"There are elements of the film that didnt rear their heads until the night before shooting, or the fifth cut."

When writing a screenplay like this how much do you draw from your own life and experience when crafting your characters?


Because the film is informed by a real, complex system that continues to influence people’s lives, I wanted this story to have as much fidelity as possible. While I have never been in the exact situation depicted in the short, I do share the emotions that both characters experience. I’ve been in Daniel’s shoes and in Benjamin’s. I also was inspired by my younger brother’s experiences applying to college, as he had just gone through the process when I wrote the screenplay. 


How much flexibility do you allow yourself and your actors with your screenplay once you started shooting?


Because filmmaking is always a race against resources, I plan ahead as much as possible to maximise efficiency. I like to build in rehearsal, so when the cameras roll, we are as prepared as possible. But I also allow us to try different approaches on the day of shooting, because you never know what will inspire you in the moment.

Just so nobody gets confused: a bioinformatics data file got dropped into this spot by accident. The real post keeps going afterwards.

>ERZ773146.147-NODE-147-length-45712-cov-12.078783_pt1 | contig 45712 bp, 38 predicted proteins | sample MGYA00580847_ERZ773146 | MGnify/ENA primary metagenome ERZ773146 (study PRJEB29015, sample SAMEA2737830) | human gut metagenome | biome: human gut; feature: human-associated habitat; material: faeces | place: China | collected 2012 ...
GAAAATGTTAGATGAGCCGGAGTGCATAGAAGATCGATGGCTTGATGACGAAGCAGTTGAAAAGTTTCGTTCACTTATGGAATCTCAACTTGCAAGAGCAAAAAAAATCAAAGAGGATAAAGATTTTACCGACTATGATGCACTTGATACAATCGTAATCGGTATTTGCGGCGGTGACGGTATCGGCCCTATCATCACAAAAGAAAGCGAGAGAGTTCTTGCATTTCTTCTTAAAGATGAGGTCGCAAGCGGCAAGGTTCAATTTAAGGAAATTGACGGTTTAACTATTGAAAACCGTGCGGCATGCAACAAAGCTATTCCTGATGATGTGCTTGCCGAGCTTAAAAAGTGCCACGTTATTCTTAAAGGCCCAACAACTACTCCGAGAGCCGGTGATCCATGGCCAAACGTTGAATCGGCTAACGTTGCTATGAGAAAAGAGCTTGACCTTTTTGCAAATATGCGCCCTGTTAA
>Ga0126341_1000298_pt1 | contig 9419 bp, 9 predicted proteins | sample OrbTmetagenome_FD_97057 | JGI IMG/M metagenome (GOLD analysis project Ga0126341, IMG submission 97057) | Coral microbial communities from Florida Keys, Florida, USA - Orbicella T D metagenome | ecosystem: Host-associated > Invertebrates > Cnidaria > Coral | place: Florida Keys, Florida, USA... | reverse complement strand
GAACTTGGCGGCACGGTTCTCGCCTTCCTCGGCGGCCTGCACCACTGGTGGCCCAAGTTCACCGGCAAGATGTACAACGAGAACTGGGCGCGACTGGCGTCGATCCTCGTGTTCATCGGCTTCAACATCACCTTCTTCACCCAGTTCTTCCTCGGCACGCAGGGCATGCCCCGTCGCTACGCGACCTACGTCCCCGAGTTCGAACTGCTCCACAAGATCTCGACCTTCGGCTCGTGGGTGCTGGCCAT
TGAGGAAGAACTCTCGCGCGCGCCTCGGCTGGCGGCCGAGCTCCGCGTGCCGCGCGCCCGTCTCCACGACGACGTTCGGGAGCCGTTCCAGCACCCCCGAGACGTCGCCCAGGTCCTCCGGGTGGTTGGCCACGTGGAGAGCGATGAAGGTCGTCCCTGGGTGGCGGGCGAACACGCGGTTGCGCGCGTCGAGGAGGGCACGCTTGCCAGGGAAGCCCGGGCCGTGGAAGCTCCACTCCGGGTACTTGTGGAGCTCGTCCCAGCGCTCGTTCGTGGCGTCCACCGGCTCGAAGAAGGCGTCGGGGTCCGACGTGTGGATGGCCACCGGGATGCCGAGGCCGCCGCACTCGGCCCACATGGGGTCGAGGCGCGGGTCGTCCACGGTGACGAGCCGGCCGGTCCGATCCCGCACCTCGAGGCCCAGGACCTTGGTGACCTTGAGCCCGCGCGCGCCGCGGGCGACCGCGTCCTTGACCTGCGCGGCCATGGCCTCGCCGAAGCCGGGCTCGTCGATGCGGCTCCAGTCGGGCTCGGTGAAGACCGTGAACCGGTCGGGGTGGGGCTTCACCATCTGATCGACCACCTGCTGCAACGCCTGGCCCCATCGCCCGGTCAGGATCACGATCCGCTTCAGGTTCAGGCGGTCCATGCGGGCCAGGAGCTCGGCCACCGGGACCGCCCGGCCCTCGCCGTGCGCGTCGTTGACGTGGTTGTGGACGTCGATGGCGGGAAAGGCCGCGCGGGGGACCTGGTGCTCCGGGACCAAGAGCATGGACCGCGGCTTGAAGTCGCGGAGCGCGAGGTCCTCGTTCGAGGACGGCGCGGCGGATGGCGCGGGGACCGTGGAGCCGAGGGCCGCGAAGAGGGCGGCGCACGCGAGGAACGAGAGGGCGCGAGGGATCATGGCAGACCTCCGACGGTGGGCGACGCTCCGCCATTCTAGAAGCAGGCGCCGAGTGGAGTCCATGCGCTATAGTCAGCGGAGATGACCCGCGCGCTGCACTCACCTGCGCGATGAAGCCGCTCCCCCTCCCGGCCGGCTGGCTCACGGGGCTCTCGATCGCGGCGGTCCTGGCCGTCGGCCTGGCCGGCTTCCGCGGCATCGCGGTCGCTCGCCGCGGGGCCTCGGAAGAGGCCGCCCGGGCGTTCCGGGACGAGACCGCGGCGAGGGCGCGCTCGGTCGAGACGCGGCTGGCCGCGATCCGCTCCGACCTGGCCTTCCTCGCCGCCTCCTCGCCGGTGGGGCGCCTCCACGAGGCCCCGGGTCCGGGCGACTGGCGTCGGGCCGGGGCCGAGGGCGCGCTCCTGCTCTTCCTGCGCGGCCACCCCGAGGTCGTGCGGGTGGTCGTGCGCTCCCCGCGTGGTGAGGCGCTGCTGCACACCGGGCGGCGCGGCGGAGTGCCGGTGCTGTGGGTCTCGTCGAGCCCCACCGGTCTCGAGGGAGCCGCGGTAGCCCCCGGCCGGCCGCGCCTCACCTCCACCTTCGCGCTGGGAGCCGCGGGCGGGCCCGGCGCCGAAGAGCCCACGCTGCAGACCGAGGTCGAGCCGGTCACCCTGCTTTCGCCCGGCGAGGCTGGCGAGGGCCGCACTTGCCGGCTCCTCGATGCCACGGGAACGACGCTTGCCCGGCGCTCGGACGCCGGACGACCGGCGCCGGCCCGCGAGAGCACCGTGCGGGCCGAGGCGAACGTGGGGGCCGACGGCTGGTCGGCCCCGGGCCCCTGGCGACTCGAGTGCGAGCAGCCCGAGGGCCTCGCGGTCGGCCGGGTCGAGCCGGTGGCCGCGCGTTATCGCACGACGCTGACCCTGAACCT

What was the most challenging scene for you to film?


The second library scene proved to be the most difficult to write, film, and edit! Fun fact – the character Benjamin (played by Eric Lamont) used to be in this scene. I had initially planned a dolly tracking shot in which Benjamin had to walk behind Hannah (played by Emily McNally) at a specific moment in Daniel’s (played by Krishna Doodnauth) dialogue. However, we ended up abandoning the dolly altogether because the coordination was too physically difficult. It doesn’t affect the final product at all, which taught me that simplicity is sometimes the best policy. And then, when we were in the edit, we realised that having Benjamin in the scene made it feel heavy-handed, so my editor Nicholas excised him entirely.